Workstream III — Improving the advance care planning process
Mental health service users can state treatment preferences in psychiatric advance directives (PADs) for future mental health crises in which their decision-making capacity is impaired. Their primary goal is to preserve and strengthen patient autonomy; initial practical experience and scientific studies have also identified the improvement of the quality of subjective treatment and the therapeutic relationship as advantages. Furthermore, PADs can contribute to the reduction of coercive measures, compulsory treatment and involuntary commitment. The PADs have been legally binding in Germany since 2009. They also contribute to achieving the goals set out in the UN Convention on the Rights of Persons with Disabilities by promoting self-determination and equal treatment. In their PADs, service users typically document medication and hospitalization preferences, preferred types of treatment, relevant somatic comorbidities, contact people and instructions regarding the care of finances, dependants and pets.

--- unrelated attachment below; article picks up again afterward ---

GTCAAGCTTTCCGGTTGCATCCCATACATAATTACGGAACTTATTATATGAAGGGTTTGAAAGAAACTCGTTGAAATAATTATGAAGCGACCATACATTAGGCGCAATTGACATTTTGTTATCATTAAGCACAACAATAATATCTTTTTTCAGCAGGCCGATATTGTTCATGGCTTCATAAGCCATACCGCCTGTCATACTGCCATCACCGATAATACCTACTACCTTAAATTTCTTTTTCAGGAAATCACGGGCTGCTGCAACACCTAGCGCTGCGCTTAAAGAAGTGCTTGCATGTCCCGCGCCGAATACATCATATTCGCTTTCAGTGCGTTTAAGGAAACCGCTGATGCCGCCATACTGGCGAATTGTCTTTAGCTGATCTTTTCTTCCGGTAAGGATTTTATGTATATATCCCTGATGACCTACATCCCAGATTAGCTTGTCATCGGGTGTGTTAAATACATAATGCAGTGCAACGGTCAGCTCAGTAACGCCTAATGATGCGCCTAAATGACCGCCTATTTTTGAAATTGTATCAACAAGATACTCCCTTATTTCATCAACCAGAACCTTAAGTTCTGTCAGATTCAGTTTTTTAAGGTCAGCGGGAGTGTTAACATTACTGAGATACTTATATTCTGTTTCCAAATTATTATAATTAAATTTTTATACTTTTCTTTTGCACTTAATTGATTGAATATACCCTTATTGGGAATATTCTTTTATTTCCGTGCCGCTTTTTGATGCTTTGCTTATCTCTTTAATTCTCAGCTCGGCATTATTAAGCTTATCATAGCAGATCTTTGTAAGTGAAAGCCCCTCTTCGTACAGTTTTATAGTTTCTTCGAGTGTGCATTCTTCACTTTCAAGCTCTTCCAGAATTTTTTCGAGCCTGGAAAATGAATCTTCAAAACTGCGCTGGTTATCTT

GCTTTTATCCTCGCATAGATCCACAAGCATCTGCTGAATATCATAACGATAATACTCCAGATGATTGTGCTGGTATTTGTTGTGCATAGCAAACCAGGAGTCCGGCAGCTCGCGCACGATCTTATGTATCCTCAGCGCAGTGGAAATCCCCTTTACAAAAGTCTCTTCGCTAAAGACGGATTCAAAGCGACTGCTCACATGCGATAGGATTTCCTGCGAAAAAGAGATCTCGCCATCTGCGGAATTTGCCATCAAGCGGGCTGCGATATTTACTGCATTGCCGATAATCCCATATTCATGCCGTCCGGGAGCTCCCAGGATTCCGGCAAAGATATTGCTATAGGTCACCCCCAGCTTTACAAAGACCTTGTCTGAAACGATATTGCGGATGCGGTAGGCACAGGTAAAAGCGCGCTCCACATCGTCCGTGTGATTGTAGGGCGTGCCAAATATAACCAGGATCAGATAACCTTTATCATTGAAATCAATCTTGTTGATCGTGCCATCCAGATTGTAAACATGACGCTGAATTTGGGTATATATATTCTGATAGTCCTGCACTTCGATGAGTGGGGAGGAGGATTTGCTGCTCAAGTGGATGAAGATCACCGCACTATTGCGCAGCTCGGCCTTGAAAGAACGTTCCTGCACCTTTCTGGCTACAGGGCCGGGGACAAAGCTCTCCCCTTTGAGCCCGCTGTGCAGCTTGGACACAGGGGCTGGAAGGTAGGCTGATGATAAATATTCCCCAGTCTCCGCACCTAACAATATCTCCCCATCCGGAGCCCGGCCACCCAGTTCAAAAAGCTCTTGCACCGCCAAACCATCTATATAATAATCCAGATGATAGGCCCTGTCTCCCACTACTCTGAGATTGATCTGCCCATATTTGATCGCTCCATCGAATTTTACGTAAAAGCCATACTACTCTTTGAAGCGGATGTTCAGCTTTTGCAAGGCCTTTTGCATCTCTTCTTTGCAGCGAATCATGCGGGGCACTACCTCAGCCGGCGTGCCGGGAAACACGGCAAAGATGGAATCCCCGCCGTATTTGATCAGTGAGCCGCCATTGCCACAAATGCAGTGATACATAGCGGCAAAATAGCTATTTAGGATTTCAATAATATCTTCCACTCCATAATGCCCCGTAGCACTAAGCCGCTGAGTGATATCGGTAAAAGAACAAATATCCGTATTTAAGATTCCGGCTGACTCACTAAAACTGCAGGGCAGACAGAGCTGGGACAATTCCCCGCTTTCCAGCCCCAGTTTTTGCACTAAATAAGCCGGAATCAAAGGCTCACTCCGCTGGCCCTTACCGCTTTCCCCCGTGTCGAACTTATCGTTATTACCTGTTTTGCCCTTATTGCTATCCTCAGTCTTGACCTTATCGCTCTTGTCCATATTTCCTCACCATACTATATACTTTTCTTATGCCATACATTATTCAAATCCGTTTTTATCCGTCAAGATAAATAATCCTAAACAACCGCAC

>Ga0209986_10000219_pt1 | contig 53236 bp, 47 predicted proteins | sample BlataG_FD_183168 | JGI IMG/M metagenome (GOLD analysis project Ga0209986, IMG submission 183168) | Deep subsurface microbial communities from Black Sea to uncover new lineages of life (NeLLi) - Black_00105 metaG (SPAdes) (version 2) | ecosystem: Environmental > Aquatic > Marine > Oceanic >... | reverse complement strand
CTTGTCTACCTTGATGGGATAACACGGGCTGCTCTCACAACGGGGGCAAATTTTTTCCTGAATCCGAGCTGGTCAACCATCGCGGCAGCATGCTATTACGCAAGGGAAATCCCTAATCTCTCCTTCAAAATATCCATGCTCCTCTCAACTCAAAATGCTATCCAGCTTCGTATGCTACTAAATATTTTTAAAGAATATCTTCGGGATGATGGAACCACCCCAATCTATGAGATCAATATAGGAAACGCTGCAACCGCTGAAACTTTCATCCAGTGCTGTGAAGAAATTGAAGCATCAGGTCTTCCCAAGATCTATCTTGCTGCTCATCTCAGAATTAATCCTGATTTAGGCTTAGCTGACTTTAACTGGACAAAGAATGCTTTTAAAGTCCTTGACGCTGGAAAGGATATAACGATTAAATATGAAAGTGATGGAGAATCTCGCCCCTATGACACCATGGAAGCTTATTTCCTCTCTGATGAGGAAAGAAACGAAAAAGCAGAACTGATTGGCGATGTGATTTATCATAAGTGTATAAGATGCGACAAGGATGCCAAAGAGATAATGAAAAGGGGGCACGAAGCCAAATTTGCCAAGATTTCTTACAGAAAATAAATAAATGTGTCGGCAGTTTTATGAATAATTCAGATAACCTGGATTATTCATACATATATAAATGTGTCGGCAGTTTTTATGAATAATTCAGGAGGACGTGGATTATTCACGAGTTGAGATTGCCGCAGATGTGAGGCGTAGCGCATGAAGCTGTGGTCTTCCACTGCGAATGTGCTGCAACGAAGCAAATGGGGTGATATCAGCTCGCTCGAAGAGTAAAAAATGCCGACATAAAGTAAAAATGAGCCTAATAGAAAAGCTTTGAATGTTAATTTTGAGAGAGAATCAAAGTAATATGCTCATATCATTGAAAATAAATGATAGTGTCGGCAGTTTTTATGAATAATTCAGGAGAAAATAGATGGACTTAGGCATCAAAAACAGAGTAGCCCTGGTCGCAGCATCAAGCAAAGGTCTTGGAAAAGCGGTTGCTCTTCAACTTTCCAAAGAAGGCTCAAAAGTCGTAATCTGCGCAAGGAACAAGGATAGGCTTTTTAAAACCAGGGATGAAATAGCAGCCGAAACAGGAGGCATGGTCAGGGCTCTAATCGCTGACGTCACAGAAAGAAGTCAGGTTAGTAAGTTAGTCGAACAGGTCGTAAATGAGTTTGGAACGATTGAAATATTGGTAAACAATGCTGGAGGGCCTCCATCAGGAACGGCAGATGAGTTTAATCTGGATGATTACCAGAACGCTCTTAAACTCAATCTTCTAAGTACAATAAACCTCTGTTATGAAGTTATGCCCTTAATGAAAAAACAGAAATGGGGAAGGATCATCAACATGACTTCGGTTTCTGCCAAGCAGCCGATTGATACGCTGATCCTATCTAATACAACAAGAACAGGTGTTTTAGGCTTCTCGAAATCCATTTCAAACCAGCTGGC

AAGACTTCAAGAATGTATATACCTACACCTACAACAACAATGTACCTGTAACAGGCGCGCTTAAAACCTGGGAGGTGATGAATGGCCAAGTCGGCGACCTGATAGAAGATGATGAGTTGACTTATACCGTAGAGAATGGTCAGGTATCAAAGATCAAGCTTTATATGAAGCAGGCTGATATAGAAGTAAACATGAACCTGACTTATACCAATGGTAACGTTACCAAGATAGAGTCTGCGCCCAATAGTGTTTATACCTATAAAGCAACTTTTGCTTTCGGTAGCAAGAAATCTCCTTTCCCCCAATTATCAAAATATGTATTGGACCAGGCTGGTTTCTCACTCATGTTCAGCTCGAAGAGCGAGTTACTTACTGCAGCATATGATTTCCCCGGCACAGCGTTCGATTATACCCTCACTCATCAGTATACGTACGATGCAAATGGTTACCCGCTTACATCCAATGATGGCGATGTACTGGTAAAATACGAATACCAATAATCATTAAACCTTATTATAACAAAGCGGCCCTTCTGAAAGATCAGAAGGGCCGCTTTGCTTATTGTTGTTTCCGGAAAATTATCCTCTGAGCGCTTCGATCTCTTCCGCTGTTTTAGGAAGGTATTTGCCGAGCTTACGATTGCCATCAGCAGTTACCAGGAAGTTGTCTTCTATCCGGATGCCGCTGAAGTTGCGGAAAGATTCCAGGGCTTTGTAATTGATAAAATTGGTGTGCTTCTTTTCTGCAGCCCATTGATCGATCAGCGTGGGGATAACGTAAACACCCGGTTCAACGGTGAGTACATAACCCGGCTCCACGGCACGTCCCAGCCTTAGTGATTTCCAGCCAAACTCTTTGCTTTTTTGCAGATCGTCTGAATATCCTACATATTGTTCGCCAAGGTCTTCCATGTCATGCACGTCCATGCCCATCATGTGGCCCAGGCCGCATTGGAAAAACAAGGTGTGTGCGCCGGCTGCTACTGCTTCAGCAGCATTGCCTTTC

One service user talked about PADs in an interview study (Kim et al. 2007) as follows:
It’s probably one of the best things that’s come into mental health in a long time because it gives you rights, while you’re sound and while you know what’s best for you – and you’re the only person that knows what’s best for you deep down.
Despite a high level of interest in PADs among service users, the actual completion rates in Germany are low. This suggests that there are several barriers to PAD completion. One possible barrier could be the concern of some psychiatrists that the preferences documented might not be compatible with current practice standards or that patients could use them to reject any treatment, causing an increased risk of harm to self or others. Research has shown that these concerns are usually unfounded, particularly in the case of PADs created in collaboration with mental health professionals.
The goal of this workstream is to contribute to the reduction of barriers to the widespread implementation of effective PADs. This includes, in particular, improving the quality of documents, proposing solutions to ethical dilemmas arising in the context of PADs, and promoting the transfer of perspectives and knowledge between researchers, practitioners and service users. The methods used include conceptual analyses, empirical research and systematic reviews.